Python solution with binary search, 112ms

  • 0

    The idea is to figure out the insert position for both the start and end values of the new interval. Took me a lot of time to figure out all the cases, but the final solution is not hard to read.

    def insert(self, intervals, newInterval):
        new_start, new_end = newInterval.start, newInterval.end
        intervals = [Sentinel(float('-inf'), float('-inf'))] + intervals + [Sentinel(float('inf'), 0)]
        l = len(intervals)
        start_position =, 0, l, new_start)
        end_position =, start_position, l, new_end) 
        if new_start <= intervals[start_position - 1].end:
            new_start = intervals[start_position - 1].start
            start_position -= 1
        new_end = max(new_end, intervals[end_position - 1].end)
        if new_end == intervals[end_position].start:
            new_end = intervals[end_position].end
            end_position += 1
        intervals[start_position: end_position] = [Interval(new_start, new_end)]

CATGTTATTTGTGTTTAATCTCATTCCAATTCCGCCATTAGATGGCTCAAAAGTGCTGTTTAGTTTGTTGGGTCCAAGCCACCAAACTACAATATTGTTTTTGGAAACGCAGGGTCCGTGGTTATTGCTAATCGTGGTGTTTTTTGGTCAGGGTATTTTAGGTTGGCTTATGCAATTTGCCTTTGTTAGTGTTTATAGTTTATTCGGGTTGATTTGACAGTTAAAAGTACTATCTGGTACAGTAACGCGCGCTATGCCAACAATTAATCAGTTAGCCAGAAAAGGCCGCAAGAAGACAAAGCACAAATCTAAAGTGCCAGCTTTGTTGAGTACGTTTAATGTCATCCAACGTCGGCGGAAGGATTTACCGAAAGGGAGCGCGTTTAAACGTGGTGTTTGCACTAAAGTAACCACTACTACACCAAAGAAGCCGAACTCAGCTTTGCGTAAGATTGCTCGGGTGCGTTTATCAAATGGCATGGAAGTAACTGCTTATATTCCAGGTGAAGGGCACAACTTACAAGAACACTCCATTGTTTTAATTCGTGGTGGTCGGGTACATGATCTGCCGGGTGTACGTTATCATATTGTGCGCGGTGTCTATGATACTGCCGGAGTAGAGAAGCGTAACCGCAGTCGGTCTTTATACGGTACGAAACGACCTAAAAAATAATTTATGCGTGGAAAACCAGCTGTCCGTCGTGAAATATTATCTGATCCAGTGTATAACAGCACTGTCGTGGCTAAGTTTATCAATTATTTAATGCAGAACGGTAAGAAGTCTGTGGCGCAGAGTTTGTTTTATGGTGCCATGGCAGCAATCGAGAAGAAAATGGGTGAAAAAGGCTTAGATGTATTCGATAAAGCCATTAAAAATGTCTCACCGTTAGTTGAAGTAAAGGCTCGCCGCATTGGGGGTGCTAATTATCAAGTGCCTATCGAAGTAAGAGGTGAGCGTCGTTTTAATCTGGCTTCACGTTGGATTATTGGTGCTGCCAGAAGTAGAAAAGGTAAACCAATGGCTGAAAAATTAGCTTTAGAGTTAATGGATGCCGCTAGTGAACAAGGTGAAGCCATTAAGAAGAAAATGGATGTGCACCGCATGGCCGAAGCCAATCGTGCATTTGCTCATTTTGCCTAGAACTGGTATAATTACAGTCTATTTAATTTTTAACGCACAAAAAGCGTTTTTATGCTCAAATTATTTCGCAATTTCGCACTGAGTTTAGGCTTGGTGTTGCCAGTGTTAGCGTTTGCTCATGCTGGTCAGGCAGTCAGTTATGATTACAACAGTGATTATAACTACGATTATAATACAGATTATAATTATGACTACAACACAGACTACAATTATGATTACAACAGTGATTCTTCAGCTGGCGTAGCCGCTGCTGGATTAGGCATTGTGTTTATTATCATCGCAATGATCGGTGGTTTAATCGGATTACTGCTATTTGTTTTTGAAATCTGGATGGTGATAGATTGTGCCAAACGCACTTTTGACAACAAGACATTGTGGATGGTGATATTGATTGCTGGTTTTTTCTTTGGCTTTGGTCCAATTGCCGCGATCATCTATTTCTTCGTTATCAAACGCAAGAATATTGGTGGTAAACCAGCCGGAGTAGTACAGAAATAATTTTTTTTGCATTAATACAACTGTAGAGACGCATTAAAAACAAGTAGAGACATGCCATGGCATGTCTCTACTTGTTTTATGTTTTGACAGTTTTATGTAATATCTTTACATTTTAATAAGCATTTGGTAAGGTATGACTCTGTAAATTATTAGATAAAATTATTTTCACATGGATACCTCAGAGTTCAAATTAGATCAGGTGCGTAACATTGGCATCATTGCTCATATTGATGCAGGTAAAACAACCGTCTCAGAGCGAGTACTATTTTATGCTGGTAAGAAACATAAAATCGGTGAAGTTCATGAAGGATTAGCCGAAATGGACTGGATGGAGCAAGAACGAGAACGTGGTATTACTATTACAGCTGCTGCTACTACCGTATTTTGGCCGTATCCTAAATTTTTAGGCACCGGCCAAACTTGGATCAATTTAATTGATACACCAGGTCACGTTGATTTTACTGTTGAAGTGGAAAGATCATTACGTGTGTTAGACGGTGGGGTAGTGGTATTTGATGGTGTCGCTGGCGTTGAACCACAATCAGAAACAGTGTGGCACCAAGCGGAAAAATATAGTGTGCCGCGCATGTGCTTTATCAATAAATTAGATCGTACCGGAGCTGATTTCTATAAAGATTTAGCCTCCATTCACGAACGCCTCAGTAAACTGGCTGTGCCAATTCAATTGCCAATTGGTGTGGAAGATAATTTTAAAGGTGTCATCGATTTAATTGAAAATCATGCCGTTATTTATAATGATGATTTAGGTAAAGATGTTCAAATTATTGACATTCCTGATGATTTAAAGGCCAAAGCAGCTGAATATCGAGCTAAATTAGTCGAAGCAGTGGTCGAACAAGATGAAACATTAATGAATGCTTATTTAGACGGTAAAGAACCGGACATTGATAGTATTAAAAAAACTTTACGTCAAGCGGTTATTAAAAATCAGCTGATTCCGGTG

return intervals[1:-1]
    def search(self, intervals, low, high, target):
        while low <= high:
            mid = low + (high - low) // 2
            val = intervals[mid].start
            if val == target:
                return mid
            elif val < target:
                low = mid + 1
                high = mid - 1
        return low    
    class Sentinel:
        def __init__(self, x=0, y=0):
            self.start = x
            self.end = y

  • 0

    This does use the binary-search to have log(n) complexity there. But the slice set statement "intervals[start_position: end_position] = [Interval(new_start, new_end)]" takes O(n) time. In python, both list copy & slice setting have an O(n) complexity. I really doubt whether we can find a log(n) solution. Please refer to :

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